Music has existed for thousands of years. The variety of sounds, instruments and music cultures around the world is staggering in it’s diversity, yet often, we tend to stick to what we know. There’s something to be said for shaking off your habits and looking beyond the familiar; the world is teeming with sounds that will change your perspective and expand your creative horizons.
It’s this sort of thinking that spurred Baauer to embark on a global adventure in search of fresh sounds to fuel his new album. Looking for a new direction in the wake of the “Harlem Shake” phenomenon, Harry Rodrigues traveled with production partner Nick Hook from the deserts beyond Dubai to the volcanoes of Japan, recording quirky sounds and ancient musical traditions to bend into raw materials to use in the studio. Lucky for us they’ve handed over the full set of samples, giving you the chance to add a new edge to your musical palette and maybe even broaden your vision of sound itself.
What makes this sample pack so cool is the narrative behind it all. Below you can watch the 26-minute documentary from Red Bull Media House about Baauer’s sound travels, download the pack and read our interview with Harry about the recording experience, how he’s manipulating the sounds and his reasons for giving away this sonic treasure trove.
How did this whole idea start out? It’s seems like a pretty huge undertaking.
I think it was a new idea, just a random idea. I can’t even pinpoint exactly when I had the thought to do something like this, I just knew that I wanted to do a project where I could go record sounds myself and try capture the rarest, craziest sounds and build the ultimate sample pack. That’s how the idea started. Then we linked up with Red Bull and things began forming on their own from there.
Had you listened to much music from non-Western cultures before embarking on the project?
Yeah for sure. I listened to a bunch to get inspiration, to hear some different sounds and get a different perspective on things. For instance Gagaku from Japan; I’d been listening to that for a while because it was something really cool and different and it gets you in a totally new headspace for music.
What was it like flying to the other side of the world and being inserted into other people’s musical context? Was it intimidating having to direct these musicians who you’ve never met before?
It was really cool actually. The only thing we wanted was for them to tell their story and play their music and they were happy to do it. They were really excited to share their music so it was always really good vibes. Even though we were strangers from a different part of the world they were happy to show us their old traditions.
How have you been putting these sounds into action? The sound of a camel grunting and the falcon flapping are pretty abstract sounds; how do you fit that into your creative process?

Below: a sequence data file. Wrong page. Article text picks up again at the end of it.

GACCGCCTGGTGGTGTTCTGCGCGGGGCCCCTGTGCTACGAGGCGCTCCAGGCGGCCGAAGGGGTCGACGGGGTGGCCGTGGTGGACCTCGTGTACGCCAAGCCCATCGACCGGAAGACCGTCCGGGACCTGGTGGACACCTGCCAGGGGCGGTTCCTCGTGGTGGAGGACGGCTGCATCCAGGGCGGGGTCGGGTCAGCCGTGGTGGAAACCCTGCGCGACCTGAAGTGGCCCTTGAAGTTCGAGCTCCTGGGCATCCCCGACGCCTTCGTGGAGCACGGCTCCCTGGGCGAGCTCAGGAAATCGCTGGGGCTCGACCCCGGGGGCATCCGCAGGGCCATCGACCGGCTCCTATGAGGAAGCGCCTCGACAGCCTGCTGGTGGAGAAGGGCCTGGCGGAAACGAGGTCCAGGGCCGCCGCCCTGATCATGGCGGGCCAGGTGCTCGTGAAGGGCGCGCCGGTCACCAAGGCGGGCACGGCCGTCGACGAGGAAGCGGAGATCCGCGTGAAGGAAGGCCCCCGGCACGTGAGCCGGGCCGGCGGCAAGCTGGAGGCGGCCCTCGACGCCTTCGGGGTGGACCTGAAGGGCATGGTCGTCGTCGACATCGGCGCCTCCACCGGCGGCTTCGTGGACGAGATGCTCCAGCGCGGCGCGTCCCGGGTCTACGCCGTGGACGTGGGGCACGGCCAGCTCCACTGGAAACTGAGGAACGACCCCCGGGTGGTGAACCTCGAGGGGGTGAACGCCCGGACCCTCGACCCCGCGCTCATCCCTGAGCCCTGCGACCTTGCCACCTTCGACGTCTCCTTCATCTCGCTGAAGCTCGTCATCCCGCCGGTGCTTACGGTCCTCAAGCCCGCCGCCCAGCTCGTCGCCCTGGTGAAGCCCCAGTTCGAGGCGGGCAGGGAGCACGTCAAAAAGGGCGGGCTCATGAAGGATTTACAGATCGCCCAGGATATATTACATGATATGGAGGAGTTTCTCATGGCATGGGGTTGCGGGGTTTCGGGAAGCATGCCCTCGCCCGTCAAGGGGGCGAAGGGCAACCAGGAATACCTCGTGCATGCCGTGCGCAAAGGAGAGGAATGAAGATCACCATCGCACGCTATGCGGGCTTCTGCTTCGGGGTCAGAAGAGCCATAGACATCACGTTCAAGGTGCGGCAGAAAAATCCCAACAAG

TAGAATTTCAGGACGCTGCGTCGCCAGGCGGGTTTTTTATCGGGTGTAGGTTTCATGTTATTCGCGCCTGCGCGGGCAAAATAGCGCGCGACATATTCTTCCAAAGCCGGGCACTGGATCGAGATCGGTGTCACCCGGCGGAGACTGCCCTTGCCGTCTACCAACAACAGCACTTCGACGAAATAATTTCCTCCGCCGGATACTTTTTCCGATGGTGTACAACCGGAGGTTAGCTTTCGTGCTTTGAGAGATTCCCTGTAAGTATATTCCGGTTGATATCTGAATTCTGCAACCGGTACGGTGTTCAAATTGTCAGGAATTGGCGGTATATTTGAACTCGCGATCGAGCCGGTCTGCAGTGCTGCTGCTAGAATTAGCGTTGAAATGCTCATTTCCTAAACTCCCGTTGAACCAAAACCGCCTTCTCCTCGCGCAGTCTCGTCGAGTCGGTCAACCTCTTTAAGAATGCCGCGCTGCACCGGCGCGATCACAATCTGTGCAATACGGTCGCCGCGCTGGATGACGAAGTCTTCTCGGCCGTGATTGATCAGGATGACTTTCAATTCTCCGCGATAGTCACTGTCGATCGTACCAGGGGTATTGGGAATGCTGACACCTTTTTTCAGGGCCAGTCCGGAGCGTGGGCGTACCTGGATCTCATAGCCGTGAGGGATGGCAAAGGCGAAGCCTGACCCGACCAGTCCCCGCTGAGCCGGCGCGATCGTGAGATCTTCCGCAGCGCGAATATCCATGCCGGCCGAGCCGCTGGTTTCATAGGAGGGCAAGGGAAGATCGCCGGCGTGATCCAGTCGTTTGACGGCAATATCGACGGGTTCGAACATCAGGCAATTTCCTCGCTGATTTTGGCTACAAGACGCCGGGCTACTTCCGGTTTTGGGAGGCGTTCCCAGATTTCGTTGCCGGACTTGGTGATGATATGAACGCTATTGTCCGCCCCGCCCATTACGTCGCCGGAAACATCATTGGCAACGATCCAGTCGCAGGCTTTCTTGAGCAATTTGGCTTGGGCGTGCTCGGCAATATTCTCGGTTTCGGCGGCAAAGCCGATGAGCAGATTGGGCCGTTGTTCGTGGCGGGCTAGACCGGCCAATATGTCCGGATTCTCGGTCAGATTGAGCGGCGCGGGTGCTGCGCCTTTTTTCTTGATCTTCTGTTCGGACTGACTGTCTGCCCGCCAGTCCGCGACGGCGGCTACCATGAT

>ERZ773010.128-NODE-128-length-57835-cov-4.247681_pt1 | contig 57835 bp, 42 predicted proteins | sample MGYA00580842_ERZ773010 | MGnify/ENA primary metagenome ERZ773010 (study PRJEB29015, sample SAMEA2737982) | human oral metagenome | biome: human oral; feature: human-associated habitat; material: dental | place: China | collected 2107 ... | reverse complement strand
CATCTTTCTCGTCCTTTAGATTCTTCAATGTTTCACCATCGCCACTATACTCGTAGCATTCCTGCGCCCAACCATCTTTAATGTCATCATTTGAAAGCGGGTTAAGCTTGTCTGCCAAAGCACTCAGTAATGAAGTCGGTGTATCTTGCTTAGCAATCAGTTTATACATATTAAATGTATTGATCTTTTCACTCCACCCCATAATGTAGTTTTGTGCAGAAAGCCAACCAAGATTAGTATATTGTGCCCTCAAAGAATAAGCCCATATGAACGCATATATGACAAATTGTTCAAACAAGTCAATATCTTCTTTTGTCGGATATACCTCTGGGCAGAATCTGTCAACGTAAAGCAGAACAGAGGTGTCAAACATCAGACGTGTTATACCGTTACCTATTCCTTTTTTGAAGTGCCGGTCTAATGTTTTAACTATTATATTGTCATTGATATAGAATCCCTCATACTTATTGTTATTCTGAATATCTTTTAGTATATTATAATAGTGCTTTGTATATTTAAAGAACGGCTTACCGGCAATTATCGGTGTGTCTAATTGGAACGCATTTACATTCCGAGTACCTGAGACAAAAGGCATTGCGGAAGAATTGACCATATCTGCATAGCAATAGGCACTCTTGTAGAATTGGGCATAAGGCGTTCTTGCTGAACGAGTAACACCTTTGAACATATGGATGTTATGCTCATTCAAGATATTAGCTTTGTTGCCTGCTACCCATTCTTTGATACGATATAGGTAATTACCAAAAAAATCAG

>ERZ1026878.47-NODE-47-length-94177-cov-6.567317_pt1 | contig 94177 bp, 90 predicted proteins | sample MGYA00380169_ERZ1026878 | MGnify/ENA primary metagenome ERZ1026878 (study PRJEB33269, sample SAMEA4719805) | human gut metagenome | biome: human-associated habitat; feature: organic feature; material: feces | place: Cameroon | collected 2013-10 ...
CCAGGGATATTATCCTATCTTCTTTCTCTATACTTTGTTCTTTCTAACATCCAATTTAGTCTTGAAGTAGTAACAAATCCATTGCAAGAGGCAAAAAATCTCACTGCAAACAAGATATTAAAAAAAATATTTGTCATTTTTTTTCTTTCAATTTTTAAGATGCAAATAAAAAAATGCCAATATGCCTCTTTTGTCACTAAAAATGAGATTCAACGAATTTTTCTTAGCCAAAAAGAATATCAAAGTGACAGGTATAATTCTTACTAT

I’ve been using those sounds and totally transforming them, transposing them. Taking one thing and making it totally different. It’s just cool to be able to use these new sounds and transform one thing into another. The person trying to play the flute, that’s been turned into a percussion element. I’ve been using loads of different samples from both trips but mostly they end up somewhere completely new.
What are some of the tools within Ableton that take these sounds to where you want them to be?
I love using transpose, Complex Pro and all the different kinds of warping. Each one of the warping algorithms gives the audio a different sound and that’s something I use heavily. Also I love automating the transpose within the clip to make it bend and pitch in certain ways.
Has this exposure to new musical environments changed the way you look at your own music?
Yeah definitely. Most of all it made me rethink my process. Going out and recording something in real life rather than pulling something from the internet and knowing the story behind a certain sound before using it, that changed the way I make music a whole lot. It also opened my mind to what kind of sounds I can use in from various kinds of contexts. Being able to work with something and make it totally different.
It seems like part of this project is getting people psyched about sound itself. Has it reinvigorated the way you think about audio?
I think it’s good to work within restrictions and have a certain limited amount of things to use but it’s always really nice to have new materials. It’s like having new colors to paint with. There’s a whole new world of stuff to use, we just need to go out and interact with it.
What’s it been like adjusting to being locked in the studio after all this travel? How’s the album coming along?
Basically, I have a load of little bits and pieces. The big job I have now is to bring them all together into one cohesive package. That’s where its at right now.
How do you feel about giving all these samples away for download? Do you have a sense of ownership about them or are you excited by what people around the world are going to make out of it?
I would love to see what people do with it! Knowing what it was like to record those sounds and then sending it out and seeing how everyone else interacts with it is going to be crazy. I can’t wait for people to start sending back stuff using those sounds, it’s definitely going to inspire me a lot too.
Download the full pack of sampled sounds and don’t forget to share your creations with us using #MadeWithLive and #searchingforsound
Find out more about the project at the Searching for Sound website.